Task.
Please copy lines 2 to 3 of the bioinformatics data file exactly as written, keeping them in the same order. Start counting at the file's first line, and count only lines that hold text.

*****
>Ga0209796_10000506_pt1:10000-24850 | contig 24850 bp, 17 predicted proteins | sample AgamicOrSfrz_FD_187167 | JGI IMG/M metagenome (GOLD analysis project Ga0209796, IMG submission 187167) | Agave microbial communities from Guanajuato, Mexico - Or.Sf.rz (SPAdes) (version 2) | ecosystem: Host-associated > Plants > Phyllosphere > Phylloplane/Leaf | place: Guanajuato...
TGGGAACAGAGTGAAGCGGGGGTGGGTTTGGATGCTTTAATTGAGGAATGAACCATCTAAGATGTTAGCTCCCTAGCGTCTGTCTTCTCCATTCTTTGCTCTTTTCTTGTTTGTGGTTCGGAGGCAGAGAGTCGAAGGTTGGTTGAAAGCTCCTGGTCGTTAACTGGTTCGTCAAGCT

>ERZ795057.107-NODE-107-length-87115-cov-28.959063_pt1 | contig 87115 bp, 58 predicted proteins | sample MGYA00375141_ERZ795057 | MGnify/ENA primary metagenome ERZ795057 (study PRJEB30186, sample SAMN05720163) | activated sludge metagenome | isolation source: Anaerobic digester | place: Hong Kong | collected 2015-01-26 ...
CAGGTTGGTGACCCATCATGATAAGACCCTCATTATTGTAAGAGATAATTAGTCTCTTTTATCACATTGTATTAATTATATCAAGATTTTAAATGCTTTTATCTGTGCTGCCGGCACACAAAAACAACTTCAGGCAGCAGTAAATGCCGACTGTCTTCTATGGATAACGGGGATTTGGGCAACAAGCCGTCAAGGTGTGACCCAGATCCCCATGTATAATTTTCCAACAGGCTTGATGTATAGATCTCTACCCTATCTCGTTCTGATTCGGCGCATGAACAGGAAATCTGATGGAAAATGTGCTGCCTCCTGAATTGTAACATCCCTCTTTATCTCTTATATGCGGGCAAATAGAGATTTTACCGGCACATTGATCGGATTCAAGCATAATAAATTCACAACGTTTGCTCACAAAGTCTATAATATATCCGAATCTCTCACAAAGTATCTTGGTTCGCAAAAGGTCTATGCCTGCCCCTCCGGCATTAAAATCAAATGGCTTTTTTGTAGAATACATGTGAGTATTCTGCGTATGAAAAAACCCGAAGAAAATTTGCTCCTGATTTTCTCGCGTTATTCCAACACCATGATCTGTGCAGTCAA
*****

TGGGAACAGAGTGAAGCGGGGGTGGGTTTGGATGCTTTAATTGAGGAATGAACCATCTAAGATGTTAGCTCCCTAGCGTCTGTCTTCTCCATTCTTTGCTCTTTTCTTGTTTGTGGTTCGGAGGCAGAGAGTCGAAGGTTGGTTGAAAGCTCCTGGTCGTTAACTGGTTCGTCAAGCT

>ERZ795057.107-NODE-107-length-87115-cov-28.959063_pt1 | contig 87115 bp, 58 predicted proteins | sample MGYA00375141_ERZ795057 | MGnify/ENA primary metagenome ERZ795057 (study PRJEB30186, sample SAMN05720163) | activated sludge metagenome | isolation source: Anaerobic digester | place: Hong Kong | collected 2015-01-26 ...